Bivona Child Advocacy Center

How should communities address child sexual abuse? It's a question that has been raised in recent weeks after Hilton elementary school principal was charged with sexually abusing his students. State Police say there are now 11 victims at Northwood Elementary School, all boys, between the ages of 8 and 12. The principal, Kirk Ashton, faces a number of charges, including first-degree sexual abuse, second-degree course of sexual conduct against a child, and endangering the welfare of a child.

How can children, families, and the community heal? And what can be done to better screen for possible predators? How can abusers be reformed? Our guests answer these questions and more. Our guests:

freeimages.com/Aron Kremer

It was a call to a hotline that triggered an investigation into the alleged sexual abuse of nine students at Northwood Elementary School in Hilton.

"This child indicated that he was empowered and he found a safe adult, and the safe adult took it from there," said Stefanie Szwejbka, manager of community education at Bivona Child Advocacy Center.

The coronavirus pandemic is having an effect on the number of calls made to the National Domestic Violence Hotline. Hotline staff report that a growing number of callers say abusers are using COVID-19 as a reason to further isolate victims. Locally, calls to Willow Domestic Violence Center have increased, with victims looking for advice for how to adapt their safety plans. The center has ramped up phone counseling services and is working to address a possible increase for shelter services. Advocates for children are also expressing concerns about how physical distancing could impact children who live in abusive homes.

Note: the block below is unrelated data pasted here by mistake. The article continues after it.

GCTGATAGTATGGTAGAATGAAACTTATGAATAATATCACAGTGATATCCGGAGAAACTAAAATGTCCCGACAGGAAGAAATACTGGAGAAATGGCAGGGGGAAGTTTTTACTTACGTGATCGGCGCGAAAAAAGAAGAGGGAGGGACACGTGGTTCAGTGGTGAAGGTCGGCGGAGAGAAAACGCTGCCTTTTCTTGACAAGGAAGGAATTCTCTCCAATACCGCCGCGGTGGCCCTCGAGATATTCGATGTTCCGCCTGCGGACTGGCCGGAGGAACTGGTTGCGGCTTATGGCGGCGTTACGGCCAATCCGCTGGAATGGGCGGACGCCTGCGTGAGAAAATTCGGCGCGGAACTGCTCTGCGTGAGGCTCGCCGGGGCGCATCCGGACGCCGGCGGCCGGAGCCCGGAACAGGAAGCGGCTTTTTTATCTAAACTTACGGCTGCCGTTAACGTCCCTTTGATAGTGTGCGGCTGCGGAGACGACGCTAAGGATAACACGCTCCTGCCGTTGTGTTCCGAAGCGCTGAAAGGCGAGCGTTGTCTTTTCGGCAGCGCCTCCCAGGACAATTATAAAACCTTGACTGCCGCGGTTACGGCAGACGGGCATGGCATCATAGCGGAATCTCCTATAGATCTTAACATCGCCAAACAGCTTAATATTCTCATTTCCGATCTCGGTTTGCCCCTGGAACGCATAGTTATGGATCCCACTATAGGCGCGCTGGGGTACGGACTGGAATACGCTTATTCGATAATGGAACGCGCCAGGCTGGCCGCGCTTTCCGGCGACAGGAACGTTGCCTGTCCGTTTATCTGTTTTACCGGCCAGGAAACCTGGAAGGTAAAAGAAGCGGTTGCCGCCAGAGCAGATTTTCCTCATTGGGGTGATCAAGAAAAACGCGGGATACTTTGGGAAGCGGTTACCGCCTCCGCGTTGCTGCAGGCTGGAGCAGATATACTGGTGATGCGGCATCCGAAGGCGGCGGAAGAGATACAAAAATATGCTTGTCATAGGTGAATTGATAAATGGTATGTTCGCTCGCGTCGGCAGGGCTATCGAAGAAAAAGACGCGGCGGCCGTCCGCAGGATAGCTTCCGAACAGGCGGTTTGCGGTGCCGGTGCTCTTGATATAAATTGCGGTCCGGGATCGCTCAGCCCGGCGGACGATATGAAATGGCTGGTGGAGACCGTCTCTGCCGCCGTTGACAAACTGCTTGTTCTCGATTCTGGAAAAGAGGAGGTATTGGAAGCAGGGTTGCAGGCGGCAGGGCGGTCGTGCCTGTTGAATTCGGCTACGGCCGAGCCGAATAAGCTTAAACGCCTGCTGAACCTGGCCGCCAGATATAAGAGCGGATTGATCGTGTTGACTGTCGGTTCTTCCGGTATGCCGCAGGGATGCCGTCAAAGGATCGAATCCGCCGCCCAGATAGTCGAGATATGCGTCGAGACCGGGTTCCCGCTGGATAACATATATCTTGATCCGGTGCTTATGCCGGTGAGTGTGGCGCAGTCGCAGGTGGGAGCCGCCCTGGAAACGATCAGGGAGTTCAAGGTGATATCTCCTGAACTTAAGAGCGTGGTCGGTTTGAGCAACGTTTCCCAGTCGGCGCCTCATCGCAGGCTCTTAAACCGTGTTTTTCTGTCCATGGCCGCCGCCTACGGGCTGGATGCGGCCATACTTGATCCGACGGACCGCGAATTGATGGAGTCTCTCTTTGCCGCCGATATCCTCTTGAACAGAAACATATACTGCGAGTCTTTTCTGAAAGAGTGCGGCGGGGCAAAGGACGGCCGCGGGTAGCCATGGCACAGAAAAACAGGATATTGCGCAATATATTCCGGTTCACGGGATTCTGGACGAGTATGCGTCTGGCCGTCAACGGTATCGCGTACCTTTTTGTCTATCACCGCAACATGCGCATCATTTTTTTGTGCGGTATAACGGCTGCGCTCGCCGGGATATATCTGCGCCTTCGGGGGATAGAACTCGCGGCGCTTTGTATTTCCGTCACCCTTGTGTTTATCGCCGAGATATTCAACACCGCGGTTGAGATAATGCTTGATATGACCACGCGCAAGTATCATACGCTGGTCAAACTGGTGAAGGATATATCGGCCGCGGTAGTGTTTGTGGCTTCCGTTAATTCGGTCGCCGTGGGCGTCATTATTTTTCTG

This hour, our guests discuss how to help victims of all ages. Our guests:

photo provided by Deborah Rosen

Schools have been closed since Monday. On Friday, Governor Andrew Cuomo mandated that all non-essential travel be put to a halt, and for employees to work from home with the exemption of healthcare workers and others whose work is deemed essential. That includes Monroe County's Child Protective Services.

Deputy Monroe County Executive Corinda Crossdale says that so far there are no indications that child abuse and exploitation are increasing as social distancing requires families to stay home.

File photo

Local supporters are reacting to Governor Andrew Cuomo’s decision to step forward and assist child sex abuse victims.

Cuomo unveiled his 2017 policy initiatives in a book, which included a plan for the Child Victims Act. The proposal would do away with the statute of limitation on prosecutions of those who abused children.  Further, it would allow victims to bring civil lawsuits for 50 years from when their attacks took place.

freeimages.com/Erik Araujo

Senator Chuck Schumer is promoting bipartisan legislation to close what he calls a "gaping hole" in the federal law.

Schumer says the loophole prevents summer camps and other organizations that work with children from accessing FBI sex offender background checks for prospective employees and volunteers.

At Bivona Child Advocacy Center in Rochester, prevention education and outreach specialist Stefanie Szwejbka says while important, background checks don't guarantee a child's safety.      


Four more organizations have joined Bivona Child Advocacy Center and other community partners to educate people about child sex abuse.

In a collaborative effort called Darkness to Light, adults are trained how to talk to children about abuse, recognize potential danger, and address the issue.

Bivona's Outreach Specialist Stefanie Szwejbka says this education effort now involves 15 community partners, all of whom undergo training that teaches them intervention techniques.